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Last updated at 14:05 BST, Monday, 30 July 2012

US drought pushes up food prices


30 July 2012

The US is bracing itself for higher food prices next year as a record drought continues to plague farmers in many parts of the country. The US Department of Agriculture says the cost of beef and dairy products are likely to rise 1% higher than the normal rate of inflation.


Jane O'Brien

Dried-out crops in midwest America

Large areas have withered corn and soybeans in the fields


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The drought affecting large parts of the Midwest has withered corn and soybeans in the fields. Those are the staple crops most commonly used to feed animals. As a result, beef, pork and dairy prices are expected to jump next year - but fruit and vegetables will not be affected because those crops are usually irrigated. The department of Agriculture had been predicting a bumper year for corn, but didn't realise how bad the drought would get when it made its food price projections last month. Other countries will also be affected, because US food exports have jumped dramatically in the past few years.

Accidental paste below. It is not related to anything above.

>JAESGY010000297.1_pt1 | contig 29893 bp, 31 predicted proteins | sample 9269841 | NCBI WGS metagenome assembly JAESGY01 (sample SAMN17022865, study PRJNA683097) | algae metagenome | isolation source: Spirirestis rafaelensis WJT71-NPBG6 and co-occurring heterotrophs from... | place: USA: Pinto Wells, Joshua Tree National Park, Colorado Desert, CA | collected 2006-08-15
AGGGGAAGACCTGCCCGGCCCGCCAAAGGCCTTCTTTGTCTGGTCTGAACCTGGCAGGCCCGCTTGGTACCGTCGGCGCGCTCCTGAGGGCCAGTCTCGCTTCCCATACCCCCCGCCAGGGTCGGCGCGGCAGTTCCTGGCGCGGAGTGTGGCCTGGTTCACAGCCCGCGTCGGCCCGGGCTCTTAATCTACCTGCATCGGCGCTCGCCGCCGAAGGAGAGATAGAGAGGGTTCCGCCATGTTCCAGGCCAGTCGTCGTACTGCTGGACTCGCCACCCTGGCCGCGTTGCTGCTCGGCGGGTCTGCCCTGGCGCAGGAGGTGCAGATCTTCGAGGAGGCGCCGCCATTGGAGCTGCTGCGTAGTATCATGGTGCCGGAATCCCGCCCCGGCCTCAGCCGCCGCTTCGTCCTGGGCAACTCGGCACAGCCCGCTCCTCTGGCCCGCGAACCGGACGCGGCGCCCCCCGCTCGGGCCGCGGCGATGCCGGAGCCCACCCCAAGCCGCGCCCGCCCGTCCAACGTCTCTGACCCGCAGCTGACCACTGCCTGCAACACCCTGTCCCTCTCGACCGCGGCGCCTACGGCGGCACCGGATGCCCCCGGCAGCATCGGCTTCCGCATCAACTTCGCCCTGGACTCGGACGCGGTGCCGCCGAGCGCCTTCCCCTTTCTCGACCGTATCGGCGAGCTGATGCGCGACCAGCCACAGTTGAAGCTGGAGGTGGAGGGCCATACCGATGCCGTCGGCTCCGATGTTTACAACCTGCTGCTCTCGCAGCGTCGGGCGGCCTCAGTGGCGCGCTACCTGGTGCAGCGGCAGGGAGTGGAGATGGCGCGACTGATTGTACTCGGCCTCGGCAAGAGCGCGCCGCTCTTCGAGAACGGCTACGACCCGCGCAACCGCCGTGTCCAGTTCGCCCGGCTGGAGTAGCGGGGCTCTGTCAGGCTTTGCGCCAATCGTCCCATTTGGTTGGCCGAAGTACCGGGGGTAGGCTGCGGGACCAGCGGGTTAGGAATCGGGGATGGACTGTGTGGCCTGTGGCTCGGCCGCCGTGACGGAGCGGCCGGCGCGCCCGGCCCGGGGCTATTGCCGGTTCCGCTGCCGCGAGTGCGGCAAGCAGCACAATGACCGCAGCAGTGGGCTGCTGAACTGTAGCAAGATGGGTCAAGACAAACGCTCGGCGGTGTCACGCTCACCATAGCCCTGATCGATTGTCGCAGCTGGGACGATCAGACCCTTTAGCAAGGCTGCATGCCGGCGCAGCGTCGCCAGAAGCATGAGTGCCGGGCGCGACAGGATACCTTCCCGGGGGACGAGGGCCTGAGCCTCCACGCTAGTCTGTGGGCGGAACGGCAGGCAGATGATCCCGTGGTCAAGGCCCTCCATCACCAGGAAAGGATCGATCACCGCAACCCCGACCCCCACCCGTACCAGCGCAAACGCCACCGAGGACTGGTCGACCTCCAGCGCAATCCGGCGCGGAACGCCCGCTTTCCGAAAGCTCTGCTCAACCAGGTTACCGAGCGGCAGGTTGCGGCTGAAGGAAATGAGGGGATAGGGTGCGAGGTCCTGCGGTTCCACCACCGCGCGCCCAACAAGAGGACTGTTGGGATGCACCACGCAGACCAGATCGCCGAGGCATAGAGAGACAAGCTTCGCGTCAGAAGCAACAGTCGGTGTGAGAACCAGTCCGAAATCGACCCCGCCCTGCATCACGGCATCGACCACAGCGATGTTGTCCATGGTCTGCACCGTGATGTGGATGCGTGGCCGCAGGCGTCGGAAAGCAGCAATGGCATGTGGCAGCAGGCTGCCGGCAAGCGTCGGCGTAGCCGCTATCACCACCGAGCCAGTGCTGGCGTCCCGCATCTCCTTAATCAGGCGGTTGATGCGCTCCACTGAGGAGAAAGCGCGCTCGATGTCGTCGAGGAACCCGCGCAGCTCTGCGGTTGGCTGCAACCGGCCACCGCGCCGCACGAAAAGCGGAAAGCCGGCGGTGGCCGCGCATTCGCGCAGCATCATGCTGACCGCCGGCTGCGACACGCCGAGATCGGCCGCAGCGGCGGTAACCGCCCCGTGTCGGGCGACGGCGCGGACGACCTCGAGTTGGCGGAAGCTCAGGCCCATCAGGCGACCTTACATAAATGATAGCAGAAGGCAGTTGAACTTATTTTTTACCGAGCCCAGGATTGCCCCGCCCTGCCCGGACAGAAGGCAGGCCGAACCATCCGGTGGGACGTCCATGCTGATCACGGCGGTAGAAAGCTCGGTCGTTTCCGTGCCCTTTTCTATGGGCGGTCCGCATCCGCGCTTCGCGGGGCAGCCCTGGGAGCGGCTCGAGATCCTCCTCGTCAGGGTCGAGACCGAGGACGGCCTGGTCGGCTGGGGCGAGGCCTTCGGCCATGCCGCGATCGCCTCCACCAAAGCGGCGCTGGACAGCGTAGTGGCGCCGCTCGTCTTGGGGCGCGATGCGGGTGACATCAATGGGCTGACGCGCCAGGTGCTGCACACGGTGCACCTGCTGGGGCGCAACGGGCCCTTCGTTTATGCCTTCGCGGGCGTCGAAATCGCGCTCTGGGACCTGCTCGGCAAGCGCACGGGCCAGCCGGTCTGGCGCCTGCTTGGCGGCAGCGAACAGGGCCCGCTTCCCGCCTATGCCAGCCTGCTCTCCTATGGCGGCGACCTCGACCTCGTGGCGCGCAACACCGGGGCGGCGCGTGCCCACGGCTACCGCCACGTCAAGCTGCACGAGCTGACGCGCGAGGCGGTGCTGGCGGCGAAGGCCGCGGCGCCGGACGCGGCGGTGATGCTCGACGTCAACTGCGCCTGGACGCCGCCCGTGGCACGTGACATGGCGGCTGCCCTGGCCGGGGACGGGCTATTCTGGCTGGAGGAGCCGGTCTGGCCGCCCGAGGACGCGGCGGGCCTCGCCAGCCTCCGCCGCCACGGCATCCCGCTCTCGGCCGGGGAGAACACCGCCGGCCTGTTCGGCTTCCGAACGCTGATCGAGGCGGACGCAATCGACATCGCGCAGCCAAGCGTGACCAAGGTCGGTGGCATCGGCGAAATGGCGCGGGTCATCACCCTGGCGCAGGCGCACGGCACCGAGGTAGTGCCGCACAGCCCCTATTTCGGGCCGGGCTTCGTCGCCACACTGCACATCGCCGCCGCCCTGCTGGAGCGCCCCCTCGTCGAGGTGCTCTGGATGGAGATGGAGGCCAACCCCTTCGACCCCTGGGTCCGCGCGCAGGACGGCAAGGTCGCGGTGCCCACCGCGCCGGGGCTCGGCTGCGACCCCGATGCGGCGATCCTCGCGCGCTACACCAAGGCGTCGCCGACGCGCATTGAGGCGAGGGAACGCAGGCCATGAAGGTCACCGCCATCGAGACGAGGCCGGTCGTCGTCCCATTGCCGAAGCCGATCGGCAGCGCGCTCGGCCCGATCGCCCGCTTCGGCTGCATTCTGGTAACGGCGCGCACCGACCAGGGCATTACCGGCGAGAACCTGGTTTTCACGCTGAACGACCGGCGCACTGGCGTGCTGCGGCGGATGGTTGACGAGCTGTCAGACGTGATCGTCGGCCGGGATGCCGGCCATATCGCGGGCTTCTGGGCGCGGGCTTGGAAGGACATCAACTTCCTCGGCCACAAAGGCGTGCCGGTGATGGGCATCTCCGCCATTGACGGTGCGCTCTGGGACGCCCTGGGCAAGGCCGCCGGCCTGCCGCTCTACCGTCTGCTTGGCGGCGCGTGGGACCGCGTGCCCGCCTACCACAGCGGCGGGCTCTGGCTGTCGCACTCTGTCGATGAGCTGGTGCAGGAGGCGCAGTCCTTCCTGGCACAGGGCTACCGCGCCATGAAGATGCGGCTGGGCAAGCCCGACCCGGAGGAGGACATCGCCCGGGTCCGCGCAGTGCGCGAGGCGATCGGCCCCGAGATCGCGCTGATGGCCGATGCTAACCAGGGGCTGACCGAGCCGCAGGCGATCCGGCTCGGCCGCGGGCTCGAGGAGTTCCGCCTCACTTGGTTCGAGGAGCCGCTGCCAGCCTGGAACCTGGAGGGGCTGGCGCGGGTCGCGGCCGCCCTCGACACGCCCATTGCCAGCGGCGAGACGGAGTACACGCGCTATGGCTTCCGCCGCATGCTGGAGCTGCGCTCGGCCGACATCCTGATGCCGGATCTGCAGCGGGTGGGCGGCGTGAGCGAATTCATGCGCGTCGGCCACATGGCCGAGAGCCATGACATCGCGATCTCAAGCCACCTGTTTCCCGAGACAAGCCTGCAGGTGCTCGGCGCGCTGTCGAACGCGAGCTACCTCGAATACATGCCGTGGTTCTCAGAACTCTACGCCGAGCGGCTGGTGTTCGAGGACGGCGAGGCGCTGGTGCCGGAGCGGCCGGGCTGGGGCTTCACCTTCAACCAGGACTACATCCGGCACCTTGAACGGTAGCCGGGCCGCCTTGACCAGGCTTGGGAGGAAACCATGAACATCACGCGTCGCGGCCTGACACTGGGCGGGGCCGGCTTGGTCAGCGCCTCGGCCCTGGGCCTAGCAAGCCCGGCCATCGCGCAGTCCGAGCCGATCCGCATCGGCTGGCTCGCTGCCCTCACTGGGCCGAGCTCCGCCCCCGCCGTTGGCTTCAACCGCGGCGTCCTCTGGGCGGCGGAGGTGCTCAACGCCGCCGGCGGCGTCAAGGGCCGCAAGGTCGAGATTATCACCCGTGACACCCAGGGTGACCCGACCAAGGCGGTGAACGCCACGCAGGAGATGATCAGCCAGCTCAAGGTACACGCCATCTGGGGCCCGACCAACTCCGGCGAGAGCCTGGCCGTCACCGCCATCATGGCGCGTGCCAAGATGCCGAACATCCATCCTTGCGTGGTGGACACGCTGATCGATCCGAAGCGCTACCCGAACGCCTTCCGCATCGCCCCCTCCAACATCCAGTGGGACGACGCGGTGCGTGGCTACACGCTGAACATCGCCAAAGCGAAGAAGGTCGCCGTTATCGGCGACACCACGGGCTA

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long period of dry weather leading to water shortages


dried out and shrivelled

staple crops

most important foods


watered by using pipes, ditches and streams

a bumper year

a larger than usual period of growing


estimates or forecasts


sent to other countries


in a big way

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